A recent decision issued by the Court of first instance of Rome (no. 24195 of 28 December 2016, Italian text available here) gives us the chance to examine an interesting topic: that concerning the relationship between arbitration and order for payment.
It is the first time I comment on a non-Italian decision: it is a decision delivered by the High Court of England and Wales (Gerald Metals SA v. The Trustees of the Timis Trust & others  EWHC 2327 (Ch), available here). The decision concerns the relationship between interim jurisdiction of State Courts and Arbitral Tribunals and it remembered me of the doctrine of Italian State Courts in the few cases Italian Arbitral Tribunals have such a jurisdiction (that is, in the case of corporate arbitration).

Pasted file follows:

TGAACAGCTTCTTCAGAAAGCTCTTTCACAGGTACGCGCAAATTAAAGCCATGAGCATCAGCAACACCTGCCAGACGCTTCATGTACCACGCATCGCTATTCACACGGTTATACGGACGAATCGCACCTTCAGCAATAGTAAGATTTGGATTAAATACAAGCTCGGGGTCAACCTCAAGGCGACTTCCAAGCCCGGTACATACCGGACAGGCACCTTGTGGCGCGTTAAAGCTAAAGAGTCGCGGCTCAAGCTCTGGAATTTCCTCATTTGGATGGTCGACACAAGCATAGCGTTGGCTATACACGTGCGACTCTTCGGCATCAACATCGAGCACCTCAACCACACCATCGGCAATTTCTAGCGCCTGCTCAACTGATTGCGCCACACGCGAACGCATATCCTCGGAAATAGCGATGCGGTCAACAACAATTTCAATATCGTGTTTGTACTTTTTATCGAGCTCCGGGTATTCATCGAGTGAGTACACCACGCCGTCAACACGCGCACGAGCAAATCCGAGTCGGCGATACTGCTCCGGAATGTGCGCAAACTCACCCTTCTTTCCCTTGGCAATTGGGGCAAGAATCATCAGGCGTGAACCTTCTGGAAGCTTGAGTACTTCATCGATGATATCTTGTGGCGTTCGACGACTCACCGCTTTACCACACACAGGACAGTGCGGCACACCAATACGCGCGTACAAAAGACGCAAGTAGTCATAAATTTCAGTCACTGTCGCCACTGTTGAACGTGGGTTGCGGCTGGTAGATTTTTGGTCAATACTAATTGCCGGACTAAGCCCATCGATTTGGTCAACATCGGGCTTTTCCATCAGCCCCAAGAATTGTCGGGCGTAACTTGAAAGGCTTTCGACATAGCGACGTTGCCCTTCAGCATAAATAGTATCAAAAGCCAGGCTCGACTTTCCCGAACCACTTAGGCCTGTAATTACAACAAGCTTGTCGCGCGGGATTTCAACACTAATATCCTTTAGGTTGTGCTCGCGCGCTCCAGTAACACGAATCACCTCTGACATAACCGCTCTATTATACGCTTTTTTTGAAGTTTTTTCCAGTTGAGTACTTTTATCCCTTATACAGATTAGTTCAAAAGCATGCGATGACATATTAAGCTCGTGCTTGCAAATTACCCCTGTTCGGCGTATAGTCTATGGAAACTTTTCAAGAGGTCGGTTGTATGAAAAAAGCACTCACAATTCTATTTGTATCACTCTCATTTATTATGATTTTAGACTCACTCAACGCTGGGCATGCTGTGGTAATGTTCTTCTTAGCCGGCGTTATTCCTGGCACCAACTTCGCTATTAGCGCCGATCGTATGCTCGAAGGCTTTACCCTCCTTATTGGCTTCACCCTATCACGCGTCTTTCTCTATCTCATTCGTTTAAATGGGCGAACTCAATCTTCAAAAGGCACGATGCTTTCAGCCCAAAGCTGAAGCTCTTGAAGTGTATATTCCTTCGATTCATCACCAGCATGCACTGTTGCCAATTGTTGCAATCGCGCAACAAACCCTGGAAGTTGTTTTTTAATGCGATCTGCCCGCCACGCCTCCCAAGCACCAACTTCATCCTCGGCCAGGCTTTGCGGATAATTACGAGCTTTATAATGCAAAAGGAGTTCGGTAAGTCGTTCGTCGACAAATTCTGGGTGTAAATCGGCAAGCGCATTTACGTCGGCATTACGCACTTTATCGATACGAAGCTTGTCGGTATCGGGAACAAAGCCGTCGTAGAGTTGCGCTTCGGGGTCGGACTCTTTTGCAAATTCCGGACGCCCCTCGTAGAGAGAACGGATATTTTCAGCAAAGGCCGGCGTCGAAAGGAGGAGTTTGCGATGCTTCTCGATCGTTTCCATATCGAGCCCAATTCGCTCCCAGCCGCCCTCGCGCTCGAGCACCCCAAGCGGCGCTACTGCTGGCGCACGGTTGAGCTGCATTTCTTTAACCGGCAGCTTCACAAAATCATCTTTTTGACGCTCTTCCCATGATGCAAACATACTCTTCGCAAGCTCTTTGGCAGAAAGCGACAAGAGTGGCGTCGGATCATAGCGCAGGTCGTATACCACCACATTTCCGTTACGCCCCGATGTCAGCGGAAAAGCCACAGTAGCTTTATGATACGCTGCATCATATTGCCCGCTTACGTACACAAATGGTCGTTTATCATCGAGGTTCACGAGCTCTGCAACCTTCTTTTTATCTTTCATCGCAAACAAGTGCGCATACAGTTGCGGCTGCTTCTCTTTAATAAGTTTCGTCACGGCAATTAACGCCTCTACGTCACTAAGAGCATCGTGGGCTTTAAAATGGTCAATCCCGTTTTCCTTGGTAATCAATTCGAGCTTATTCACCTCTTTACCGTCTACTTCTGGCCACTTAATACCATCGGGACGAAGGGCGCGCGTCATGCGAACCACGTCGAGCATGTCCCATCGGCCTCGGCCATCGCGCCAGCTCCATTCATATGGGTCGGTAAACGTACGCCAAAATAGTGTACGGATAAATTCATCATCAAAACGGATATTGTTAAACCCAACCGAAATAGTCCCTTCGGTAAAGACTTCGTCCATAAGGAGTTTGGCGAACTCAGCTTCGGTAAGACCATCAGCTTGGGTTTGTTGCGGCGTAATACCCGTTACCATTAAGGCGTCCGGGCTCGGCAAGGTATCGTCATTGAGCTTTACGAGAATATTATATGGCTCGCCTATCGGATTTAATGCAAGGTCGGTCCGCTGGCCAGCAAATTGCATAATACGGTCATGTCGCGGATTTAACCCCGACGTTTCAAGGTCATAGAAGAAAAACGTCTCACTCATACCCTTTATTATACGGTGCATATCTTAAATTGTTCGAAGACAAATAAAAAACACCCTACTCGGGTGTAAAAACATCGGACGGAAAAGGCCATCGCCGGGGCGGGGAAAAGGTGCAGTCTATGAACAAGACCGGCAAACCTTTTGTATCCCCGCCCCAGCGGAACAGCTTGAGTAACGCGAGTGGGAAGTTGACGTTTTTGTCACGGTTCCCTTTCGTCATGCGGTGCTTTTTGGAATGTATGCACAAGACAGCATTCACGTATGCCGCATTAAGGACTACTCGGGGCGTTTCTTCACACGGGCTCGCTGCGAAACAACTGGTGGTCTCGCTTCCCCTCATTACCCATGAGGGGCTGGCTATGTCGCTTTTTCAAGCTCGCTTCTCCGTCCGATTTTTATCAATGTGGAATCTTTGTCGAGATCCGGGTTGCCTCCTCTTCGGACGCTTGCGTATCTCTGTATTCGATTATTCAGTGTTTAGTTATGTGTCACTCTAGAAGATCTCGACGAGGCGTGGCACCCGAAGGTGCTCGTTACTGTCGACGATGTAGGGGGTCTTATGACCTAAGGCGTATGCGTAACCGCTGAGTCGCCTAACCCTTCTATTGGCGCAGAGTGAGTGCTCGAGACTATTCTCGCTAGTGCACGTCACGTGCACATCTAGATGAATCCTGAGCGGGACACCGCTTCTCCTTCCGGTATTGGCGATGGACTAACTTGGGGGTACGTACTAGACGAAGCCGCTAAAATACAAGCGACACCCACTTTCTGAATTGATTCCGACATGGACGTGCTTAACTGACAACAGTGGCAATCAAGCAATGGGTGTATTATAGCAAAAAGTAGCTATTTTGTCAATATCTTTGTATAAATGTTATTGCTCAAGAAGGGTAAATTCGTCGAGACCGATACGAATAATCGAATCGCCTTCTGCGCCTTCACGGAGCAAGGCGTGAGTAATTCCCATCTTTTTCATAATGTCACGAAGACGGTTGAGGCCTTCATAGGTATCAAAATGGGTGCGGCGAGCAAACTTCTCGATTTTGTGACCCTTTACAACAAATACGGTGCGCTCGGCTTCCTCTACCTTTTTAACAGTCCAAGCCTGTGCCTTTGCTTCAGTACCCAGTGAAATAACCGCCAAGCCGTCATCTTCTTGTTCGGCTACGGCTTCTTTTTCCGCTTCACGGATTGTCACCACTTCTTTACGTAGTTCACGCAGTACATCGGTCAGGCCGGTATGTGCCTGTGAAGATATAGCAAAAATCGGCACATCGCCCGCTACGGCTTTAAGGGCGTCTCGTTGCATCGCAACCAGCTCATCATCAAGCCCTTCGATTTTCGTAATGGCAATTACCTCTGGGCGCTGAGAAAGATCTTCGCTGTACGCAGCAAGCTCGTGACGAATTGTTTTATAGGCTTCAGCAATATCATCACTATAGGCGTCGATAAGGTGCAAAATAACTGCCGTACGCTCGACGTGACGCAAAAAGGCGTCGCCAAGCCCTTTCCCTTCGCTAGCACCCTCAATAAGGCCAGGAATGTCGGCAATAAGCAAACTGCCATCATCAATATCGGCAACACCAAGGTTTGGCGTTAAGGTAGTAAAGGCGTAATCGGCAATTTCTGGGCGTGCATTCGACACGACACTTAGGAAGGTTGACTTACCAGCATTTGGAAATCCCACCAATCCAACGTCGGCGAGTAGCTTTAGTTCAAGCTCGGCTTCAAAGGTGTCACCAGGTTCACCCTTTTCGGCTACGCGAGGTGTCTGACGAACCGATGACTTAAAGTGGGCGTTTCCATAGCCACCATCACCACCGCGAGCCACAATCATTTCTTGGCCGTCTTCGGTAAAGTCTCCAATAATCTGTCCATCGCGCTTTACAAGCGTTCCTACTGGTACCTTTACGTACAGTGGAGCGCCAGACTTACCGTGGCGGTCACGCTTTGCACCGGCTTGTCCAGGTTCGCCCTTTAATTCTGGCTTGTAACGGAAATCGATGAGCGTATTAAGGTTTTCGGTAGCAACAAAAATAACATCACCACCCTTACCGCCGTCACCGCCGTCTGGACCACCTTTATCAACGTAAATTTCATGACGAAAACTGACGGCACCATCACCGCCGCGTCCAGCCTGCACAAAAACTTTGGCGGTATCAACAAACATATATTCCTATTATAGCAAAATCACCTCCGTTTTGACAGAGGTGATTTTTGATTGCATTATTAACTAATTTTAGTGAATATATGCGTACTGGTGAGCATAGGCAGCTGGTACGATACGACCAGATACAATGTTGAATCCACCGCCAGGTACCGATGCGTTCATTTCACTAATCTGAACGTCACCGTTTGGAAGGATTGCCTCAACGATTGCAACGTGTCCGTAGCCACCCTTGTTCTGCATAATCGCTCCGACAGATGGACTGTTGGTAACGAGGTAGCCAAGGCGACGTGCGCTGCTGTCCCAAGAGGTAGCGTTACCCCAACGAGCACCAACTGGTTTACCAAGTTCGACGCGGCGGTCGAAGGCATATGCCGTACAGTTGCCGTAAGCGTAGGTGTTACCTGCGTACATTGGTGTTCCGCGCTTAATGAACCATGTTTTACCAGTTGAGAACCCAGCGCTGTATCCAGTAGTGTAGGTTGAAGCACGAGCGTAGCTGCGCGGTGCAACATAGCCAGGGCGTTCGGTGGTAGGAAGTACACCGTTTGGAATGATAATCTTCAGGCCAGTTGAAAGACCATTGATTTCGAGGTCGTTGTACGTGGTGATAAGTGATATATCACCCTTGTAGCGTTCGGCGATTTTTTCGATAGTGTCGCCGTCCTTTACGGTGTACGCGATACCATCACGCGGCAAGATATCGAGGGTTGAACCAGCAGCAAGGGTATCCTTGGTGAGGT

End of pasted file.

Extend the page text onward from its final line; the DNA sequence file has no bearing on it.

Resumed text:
It is quite usual that, when inserting an arbitration clause in an agreement, a party would like to preserve its right to file with the Court a request for a payment order (which is an ex parte order). The purpose would be to attain a temporarily enforceable payment order, since it would be an effective and fast solution to protect its rights.
Nonetheless, the outcomes of such choice could be different from those expected. The VI Civil Chamber of the Supreme Court, in its order no. 21666 of 23 October 2015 (Italian text available here), analysed the possible consequences.